Four reasons why financial institutions should be active in energy efficiency
The EEFIG Underwriting Toolkit aims to equip financing institutions to better value and assess the risks of energy efficiency projects. There are four reasons why financial institutions should consider deploying capital into energy efficiency. In 2015 global investment in energy efficiency was USD 221 billion with approximately USD 32 billion being financed through explicit energy efficiency mechanisms such as Energy Performance Contracts or green bonds. To achieve our climate goals this level of investment needs to grow to circa USD 1 trillion per annum by 2050 and the provision of finance can help overcome some of the barriers to energy efficiency investment. Reducing risks in two ways: increasing energy efficiency improves the
and reducing risk of financing assets that become stranded as energy efficiency regulations are tightened. The US, EU and China represent nearly 70% of the total investment into efficiency can be split into core investments, where the motivation is focused on energy savings, where energy efficiency is based on energy efficiency loans, mortgages or other financial institutions can reduce the overall cost to the host is an important way of overcoming some of.
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Four reasons why financial institutions should be active in energy efficiency
This is the first in a series of blogs based on and picking up key elements in the EEFIG Underwriting Toolkit which was published in June. The Toolkit aims to equip financing institutions to better value and assess the risks of energy efficiency projects.
There are four reasons why financial institutions should consider deploying capital into energy efficiency:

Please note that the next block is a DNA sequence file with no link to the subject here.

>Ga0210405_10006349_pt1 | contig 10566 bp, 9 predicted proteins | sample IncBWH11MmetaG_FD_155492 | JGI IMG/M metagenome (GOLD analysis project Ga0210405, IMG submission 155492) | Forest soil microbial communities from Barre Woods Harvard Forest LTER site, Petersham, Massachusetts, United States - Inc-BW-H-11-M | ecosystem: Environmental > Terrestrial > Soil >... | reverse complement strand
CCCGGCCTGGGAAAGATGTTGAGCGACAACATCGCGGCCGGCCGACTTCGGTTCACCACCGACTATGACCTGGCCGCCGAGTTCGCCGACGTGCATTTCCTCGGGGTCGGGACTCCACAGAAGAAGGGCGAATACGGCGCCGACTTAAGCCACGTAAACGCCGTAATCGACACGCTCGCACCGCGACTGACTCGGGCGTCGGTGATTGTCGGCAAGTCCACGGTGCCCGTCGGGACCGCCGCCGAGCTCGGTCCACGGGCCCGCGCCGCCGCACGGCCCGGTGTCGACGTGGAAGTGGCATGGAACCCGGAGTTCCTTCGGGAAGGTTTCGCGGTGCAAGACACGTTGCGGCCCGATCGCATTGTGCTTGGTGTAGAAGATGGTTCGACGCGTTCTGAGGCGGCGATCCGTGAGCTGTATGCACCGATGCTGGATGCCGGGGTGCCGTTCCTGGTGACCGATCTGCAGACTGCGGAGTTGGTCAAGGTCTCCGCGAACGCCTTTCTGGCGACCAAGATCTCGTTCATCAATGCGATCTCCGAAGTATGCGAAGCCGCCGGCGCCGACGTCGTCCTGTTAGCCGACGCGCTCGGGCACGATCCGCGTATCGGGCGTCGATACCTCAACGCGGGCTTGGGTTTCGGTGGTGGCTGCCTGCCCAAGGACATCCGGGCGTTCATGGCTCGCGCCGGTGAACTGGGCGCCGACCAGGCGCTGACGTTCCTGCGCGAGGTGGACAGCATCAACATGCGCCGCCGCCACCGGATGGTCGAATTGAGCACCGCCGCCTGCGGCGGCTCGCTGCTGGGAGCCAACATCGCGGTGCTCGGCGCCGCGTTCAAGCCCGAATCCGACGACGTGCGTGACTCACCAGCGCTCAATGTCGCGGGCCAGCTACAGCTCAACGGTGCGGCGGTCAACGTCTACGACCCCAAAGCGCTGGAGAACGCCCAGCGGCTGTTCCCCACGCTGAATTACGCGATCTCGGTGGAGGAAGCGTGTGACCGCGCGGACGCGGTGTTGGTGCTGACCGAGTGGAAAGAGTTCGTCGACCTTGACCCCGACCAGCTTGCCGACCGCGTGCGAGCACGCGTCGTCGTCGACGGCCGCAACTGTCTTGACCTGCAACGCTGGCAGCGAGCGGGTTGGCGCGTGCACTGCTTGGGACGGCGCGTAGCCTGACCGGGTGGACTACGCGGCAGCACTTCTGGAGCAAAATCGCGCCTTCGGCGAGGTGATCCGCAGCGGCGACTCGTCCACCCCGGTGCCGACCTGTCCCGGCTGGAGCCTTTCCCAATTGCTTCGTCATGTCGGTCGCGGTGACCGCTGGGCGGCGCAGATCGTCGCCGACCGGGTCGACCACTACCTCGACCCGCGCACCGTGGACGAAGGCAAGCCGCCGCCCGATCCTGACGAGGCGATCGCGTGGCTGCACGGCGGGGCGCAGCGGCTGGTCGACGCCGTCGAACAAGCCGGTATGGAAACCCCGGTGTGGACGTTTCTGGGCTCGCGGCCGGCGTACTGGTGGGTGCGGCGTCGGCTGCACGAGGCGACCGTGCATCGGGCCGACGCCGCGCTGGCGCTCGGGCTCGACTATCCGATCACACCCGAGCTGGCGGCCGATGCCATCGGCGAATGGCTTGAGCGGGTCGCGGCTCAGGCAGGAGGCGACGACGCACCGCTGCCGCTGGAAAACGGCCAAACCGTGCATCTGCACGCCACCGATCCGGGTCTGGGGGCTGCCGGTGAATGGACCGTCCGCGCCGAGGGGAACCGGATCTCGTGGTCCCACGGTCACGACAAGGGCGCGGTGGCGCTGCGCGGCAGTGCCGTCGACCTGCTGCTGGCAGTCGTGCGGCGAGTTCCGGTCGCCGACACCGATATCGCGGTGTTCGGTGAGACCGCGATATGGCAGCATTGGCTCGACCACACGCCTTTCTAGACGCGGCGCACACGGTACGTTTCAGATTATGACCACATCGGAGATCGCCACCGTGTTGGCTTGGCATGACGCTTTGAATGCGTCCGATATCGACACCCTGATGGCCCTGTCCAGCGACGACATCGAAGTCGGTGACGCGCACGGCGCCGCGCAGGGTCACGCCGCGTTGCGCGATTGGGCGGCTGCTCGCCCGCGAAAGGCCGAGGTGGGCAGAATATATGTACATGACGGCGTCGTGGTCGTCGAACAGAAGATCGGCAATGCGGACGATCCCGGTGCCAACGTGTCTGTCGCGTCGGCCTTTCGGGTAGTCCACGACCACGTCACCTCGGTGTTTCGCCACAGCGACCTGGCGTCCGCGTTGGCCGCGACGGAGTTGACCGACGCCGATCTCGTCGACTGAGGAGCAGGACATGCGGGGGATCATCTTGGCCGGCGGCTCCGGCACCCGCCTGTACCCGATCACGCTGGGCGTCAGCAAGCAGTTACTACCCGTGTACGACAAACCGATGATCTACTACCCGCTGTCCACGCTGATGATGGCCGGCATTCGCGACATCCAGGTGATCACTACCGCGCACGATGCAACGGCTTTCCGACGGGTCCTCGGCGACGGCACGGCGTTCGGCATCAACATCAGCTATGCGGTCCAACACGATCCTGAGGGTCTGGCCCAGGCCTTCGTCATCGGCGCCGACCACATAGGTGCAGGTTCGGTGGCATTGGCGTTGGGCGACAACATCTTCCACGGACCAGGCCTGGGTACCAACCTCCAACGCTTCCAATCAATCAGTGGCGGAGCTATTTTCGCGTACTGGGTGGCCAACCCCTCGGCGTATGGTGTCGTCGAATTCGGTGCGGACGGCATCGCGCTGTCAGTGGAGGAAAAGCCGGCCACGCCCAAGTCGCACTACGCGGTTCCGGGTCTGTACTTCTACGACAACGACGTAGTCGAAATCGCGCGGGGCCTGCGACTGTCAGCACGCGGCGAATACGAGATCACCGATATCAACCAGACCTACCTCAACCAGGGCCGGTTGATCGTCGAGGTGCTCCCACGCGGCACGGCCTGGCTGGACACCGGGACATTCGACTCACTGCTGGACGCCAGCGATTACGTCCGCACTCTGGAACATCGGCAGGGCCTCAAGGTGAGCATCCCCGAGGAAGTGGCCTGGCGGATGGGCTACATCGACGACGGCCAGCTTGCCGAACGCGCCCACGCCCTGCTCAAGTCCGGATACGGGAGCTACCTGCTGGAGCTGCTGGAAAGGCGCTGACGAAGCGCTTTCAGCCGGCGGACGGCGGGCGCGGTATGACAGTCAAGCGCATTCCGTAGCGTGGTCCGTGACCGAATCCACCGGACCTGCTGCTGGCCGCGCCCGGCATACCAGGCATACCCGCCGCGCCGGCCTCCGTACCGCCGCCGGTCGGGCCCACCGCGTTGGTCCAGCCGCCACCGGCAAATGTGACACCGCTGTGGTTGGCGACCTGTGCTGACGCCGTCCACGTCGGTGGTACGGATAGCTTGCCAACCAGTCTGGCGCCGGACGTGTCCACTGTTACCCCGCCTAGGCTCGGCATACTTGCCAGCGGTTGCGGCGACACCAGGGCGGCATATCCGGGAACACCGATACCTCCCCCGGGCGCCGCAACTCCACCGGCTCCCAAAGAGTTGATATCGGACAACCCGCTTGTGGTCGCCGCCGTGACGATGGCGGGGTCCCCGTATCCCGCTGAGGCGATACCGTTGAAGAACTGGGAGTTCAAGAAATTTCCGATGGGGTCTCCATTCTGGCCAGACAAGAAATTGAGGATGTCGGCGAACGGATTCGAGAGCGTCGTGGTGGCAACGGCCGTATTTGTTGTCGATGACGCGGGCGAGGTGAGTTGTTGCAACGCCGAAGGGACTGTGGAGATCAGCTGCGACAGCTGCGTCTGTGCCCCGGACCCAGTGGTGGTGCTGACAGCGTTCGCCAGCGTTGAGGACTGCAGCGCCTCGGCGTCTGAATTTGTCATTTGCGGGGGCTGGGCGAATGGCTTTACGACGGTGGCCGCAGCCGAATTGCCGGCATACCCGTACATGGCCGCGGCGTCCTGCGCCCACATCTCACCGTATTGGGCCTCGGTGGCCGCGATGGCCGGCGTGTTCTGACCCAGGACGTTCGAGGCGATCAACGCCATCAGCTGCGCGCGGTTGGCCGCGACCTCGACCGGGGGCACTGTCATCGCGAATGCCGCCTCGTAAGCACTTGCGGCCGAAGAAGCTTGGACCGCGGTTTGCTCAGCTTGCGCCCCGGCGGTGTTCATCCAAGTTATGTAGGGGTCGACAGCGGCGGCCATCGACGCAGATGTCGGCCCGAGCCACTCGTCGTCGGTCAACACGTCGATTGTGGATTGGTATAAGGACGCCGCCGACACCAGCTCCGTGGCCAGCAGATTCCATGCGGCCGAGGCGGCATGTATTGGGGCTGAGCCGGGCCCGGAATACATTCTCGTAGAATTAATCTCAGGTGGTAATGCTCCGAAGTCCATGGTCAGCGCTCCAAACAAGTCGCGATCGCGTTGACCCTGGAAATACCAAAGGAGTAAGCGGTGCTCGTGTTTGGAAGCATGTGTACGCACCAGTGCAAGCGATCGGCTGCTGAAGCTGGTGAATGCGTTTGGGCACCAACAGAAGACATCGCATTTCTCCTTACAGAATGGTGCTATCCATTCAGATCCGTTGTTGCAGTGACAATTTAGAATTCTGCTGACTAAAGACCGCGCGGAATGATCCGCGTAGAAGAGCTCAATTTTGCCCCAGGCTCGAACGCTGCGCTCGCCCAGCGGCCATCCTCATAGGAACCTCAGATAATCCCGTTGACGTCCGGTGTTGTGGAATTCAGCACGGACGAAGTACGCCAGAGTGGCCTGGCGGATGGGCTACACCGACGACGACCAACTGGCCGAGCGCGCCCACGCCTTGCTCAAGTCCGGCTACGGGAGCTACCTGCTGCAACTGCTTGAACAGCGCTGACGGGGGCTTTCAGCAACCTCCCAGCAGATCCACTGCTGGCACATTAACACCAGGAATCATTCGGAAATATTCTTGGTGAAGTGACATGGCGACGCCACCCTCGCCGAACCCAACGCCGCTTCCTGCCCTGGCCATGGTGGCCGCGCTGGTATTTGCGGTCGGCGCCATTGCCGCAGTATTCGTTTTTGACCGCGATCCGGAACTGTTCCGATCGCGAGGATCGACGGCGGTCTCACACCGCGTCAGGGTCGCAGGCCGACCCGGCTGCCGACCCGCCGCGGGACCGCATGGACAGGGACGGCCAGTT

- energy efficiency represents a large potential market. The IEA estimates that in 2015 global investment in energy efficiency was USD 221 billion with approximately USD 32 billion being financed through explicit energy efficiency mechanisms such as Energy Performance Contracts or green bonds. To achieve our climate goals this level of investment needs to grow to circa USD 1 trillion per annum by 2050 and the provision of finance can help overcome some of the barriers to energy efficiency investment.
- reducing risks in two ways. Firstly, increasing energy efficiency improves the cash flow of clients, thus reducing their risk. Secondly there is the risk of financing assets that become stranded as energy efficiency regulations are tightened. For example, in England & Wales it will become unlawful to lease a commercial building with an Energy Performance Certificate rating below E on 1st April 2018. This puts owners of low performing buildings, and their lenders, at risk.
- improving energy efficiency has a direct impact on reducing emissions of carbon dioxide and other environmental impacts such as local air pollution and therefore should be a key part of Corporate Social Responsibility (CSR) programmes. Energy efficiency is regarded as one of the key pathways to reducing greenhouse gas emissions.
- bank regulators are increasingly looking at climate related risks. Actions include asking banks to disclose the climate-related risks of their loan portfolios. In France disclosing climate-related risks is already required by law. This will allow financial institutions to be better informed about loan performance and thus the cost of risk and carry out better risk appraisal. Possible future actions may include reducing capital reserve requirements for “green” financing.
Each of these four factors are considered in more detail below.
A large potential market
The IEA estimate that that in 2015 total global investment into demand-side energy efficiency was USD 221 billion, USD 118 billion in buildings, USD 39 billion in industry and USD 64 billion in transport. Investment into energy efficiency was less than 14% of total energy sector investment but increased by 6% in 2015 whereas investment into energy supply fell. The US, EU and China represent nearly 70% of the total investment into efficiency. Total investment into efficiency can be split into “core” investments, where the motivation is specifically to achieve energy savings, and “integrated” investments which are the regular transactions in which energy efficiency is not the motivation but which improve efficiency because the new product is more efficient than the one it replaces.